.vscode | ||

config | ||

lib | ||

test | ||

.drone.yml | ||

.formatter.exs | ||

.gitignore | ||

.tool-versions | ||

CHANGELOG.md | ||

LICENSE.md | ||

mix.exs | ||

mix.lock | ||

README.md | ||

renovate.json |

# Kinemat

Kinemat is the beginnings of a library for solving forward and reverse kinematics of robotic systems and graphical simulations.

## Installation

As this package currently doesn't do what it says on the tin, I've not published a version to hex yet. Maybe when it looks more complete.

For now, you can install it as a Git dependency:

```
def deps do
[{:kinemat, "~> 1.0.1"}]
end
```

Docs are available on docs.harton.nz.

## Usage

### Representing angles regardless of unit

Since Angles are probably something you want to use we use the angle package to store and convert between different types of angles.

Most usefully you can use the `~a`

sigil to create angles in different units.
See the angle docs for more
information.

### Representing spacial coordinates

Kinemat uses the `Point`

protocol to handle manipulations of spacial
coordinates. The protocol is implemented by `Cartesian`

, `Cylindrical`

and
`Spherical`

.

```
iex> use Kinemat
...> use Kinemat.Coordinates
...> Cartesian.init(3,4,5)
...> |> Point.to_cylindrical()
#Kinemat.Point<[azimuth: #Angle<0.9272952180016122㎭>,
radial: 5.0,
vertical: 5]>
```

### Representing spacial orientations

Kinemat uses the `Orientation`

module to allow manipulations and conversions
between the three primary orientation modules; `Euler`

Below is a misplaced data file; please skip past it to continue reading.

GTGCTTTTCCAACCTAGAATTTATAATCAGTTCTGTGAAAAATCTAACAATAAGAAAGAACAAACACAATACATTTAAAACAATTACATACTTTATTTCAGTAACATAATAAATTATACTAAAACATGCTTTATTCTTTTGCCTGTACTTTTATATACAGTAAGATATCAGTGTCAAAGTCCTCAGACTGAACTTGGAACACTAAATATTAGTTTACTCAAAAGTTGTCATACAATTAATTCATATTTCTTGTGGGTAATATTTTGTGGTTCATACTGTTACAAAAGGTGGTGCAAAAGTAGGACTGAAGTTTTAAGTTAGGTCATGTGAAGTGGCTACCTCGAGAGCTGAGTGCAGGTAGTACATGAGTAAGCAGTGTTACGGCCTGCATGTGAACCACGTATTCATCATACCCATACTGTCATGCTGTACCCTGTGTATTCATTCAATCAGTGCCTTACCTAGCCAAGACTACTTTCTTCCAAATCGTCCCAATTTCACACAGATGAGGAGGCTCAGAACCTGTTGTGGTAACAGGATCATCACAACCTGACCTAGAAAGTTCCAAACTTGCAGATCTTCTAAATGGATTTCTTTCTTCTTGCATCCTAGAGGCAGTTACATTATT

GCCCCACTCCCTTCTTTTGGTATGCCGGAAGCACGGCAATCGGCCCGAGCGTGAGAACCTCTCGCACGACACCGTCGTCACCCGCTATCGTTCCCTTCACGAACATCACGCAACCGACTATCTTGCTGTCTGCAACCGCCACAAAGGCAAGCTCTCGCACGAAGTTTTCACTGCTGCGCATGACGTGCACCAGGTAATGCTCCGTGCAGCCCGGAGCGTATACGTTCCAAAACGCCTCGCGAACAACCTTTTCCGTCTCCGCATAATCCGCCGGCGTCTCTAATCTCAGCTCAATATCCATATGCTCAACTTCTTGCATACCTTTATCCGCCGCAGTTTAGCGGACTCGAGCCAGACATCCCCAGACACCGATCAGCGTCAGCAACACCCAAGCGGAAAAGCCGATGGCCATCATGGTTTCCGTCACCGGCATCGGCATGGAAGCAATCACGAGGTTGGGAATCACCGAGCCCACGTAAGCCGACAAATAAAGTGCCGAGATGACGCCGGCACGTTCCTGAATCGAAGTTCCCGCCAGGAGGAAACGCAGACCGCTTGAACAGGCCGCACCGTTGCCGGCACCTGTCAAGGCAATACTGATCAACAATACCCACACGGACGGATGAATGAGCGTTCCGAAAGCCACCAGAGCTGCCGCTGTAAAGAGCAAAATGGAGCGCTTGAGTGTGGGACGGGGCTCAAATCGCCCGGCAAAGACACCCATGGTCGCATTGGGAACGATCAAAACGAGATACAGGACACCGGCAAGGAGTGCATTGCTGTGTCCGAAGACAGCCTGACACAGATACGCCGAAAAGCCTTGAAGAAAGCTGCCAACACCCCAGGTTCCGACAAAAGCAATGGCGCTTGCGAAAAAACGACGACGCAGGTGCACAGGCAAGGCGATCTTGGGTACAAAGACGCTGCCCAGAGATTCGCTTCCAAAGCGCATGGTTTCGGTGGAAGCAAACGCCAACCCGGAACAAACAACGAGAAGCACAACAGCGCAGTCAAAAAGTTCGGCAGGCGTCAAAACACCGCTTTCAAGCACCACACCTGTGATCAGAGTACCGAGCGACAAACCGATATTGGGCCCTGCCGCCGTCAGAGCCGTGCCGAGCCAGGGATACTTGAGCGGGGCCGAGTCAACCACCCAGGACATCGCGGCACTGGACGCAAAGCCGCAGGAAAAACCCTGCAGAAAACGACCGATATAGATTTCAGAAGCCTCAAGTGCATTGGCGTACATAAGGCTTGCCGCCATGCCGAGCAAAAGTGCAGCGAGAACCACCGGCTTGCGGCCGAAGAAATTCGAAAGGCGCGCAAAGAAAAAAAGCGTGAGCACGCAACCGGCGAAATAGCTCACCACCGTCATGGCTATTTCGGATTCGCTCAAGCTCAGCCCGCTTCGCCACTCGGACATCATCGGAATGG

, `RotationMatrix`

and
`Quaternion`

.

Note that not all `Euler`

orders are supported, but only so-called "Tait-Bryan"
angles.

```
iex> use Kinemat
...> use Kinemat.Orientations
...> Euler.init(:xyz, ~a(10)d, ~a(20)d, ~a(30)d)
...> |> Orientation.to_quaternion()
#Kinemat.Orientation<[
type: :quaternion,
w: #Angle<0.943714364147489㎭>,
x: 0.12767944069578063,
y: 0.14487812541736914,
z: 0.2685358227515692
]>
```

### Representing frames of reference

Kinemat can build a `Frame`

given the combination of an `Orientation`

and a `Point`

;

```
iex> use Kinemat
...> point = Kinemat.Coordinates.Cylindrical.init(10, ~a(20)d, 30)
...> orientation = Kinemat.Orientations.Euler.init(:xyz, ~a(10)d, ~a(20)d, ~a(30)d)
...> frame = Frame.init(point, orientation)
#Kinemat.Frame<[
orientation: #Kinemat.Orientation<[
euler: :xyz,
x: #Angle<10°>,
y: #Angle<20°>,
z: #Angle<30°>
]>,
point: #Kinemat.Point<[azimuth: #Angle<20°>, radial: 10, vertical: 30]>
]>
```

And frames can be converted to homogeneous transformations

```
...> Kinemat.HomogeneousTransformation.to_homogeneous_transformation(frame)
{ 0.8137976813493738, 0.5438381424823255, -0.20487412870286215, 9.396926207859085,
-0.46984631039295416, 0.823172944645501, 0.3187957775971678, 3.420201433256687,
0.3420201433256687, -0.16317591116653482, 0.9254165783983234, 30,
0.0, 0.0, 0.0, 1.0}
```

### Representing joints

Kinemat can build `Revolute`

, `Cylindrical`

and `Prismatic`

joints starting
with a frame and extra information based on the kind of joint in use.

```
iex> use Kinemat
...> use Kinemat.Joints
...> Revolute.init(Frame.zero(), limits: {~a(-10)d, ~a(10)d})
%Kinemat.Joints.Revolute{
frame: #Kinemat.Frame<[
orientation: #Kinemat.Orientation<[
euler: :xyz,
x: #Angle<0>,
y: #Angle<0>,
z: #Angle<0>
]>,
point: #Kinemat.Point<[x: 0, y: 0, z: 0]>
]>,
limits: {#Angle<-10°>, #Angle<10°>},
position: #Angle<-10°>
}
```

Documentation can be generated with ExDoc and published on HexDocs. Once published, the docs can be found at https://hexdocs.pm/kinemat.

## Github Mirror

This repository is mirrored on Github from it's primary location on my Forgejo instance. Feel free to raise issues and open PRs on Github.

## License

This software is licensed under the terms of the
HL3-FULL, see the `LICENSE.md`

file included with
this package for the terms.

This license actively proscribes this software being used by and for some industries, countries and activities. If your usage of this software doesn't comply with the terms of this license, then contact me with the details of your use-case to organise the purchase of a license - the cost of which may include a donation to a suitable charity or NGO.